The Arbitration Fairness Act of 2011
Arbitration is a form of alternative dispute resolution (ADR) that aims to settle legal disputes outside of the court system. While this can be valuable in some situations, many commercial companies and employers place forced arbitration terms in their contracts, requiring disputes to be settled by arbitration alone. This prevents people from exercising their legal right to take a company to court, allowing many major industries to escape accountability altogether.
Understanding Forced Arbitration
Brought down to the level of the average consumer, forced arbitration means that you are denied your right to pursue a potential lawsuit or class action against a corporation whenever you:
- Sign up for a credit card
- Sign a contract for a cell phone service
- Open a bank account
- Enter into a student loan
- Plan to buy a car
- Sign an employment contract
- Place a loved one in the care of a nursing home
Arbitration is a private system of justice: there is no judge, jury, or appeal process, and the decisions of an arbitrator are not reviewed by the public to ensure they got it right. In addition, contracts usually name the arbitrator that will be used, which is almost always based on company preference. Because of this, individuals are prevented from effectively suing for defective products, scams, negligence, and even abuse.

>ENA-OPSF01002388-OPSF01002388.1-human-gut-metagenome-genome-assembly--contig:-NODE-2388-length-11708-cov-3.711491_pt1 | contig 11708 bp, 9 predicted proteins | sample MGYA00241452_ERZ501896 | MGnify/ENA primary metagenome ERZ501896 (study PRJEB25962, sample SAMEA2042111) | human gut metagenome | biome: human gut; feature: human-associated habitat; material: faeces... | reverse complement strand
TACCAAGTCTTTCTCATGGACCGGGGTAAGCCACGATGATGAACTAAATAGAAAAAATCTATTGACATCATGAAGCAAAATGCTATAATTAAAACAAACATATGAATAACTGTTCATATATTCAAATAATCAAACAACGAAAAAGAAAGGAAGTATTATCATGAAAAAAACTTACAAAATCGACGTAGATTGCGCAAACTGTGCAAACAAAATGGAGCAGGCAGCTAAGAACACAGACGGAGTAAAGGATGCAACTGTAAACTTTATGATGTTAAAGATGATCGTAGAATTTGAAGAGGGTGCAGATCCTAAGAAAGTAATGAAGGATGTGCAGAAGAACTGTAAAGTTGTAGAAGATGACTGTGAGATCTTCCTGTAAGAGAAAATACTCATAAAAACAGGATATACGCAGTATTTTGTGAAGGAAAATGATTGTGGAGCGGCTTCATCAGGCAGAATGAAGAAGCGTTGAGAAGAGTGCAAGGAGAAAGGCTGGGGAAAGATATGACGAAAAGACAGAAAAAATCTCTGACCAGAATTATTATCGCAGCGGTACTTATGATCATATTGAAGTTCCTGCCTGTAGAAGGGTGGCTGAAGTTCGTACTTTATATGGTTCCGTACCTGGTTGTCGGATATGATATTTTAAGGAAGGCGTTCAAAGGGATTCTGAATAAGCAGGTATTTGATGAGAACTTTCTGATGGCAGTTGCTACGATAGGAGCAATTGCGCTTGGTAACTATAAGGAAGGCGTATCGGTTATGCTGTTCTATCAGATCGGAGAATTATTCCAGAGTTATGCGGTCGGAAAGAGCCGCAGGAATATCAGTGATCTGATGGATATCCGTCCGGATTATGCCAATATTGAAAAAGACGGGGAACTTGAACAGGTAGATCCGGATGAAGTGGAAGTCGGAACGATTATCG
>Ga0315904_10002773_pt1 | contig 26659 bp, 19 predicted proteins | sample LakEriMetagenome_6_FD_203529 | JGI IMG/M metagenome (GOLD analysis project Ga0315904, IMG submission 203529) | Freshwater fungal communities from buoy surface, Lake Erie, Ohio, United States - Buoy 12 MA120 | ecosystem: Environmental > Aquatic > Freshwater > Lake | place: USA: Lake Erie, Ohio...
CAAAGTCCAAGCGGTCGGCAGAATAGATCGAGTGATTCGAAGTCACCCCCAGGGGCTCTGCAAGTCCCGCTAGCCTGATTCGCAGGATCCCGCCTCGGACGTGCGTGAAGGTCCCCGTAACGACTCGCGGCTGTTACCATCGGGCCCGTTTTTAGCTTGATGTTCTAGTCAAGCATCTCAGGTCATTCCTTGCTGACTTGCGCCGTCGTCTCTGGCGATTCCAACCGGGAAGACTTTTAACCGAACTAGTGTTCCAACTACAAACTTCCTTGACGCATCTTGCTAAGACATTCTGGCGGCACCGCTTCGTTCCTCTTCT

Potential Effects of the Arbitration Fairness Act of 2011
In an effort to protect the constitutional rights of consumers and employees, the Arbitration Fairness Act of 2011 has recently been proposed by Senator Russ Feingold (of Wisconsin) and Congressman Hank Johnson (of Georgia). With support from numerous different groups, law organizations, and sponsors, the proposed bill would outlaw mandatory binding arbitration clauses in employment, franchise, and consumer disputes.
Under the bill, parties involved in a dispute would be allowed a choice between arbitration or a court action when pursuing a complaint. This decision would be made after a dispute arises, allowing for an informed decision about the individual’s options. The rights that are at stake with employment and consumer disputes are simply too important – to both the nation and the individual – to be left in the hands of an arbitrator who lacks the accountability and openness that comes with court actions.
If you have more questions about arbitration and how the Arbitration Fairness Act could affect your ability to pursue a complaint in court, please contact us today for a free initial consultation. Colling, Gilbert, Wright & Carter serve clients throughout the Orlando area.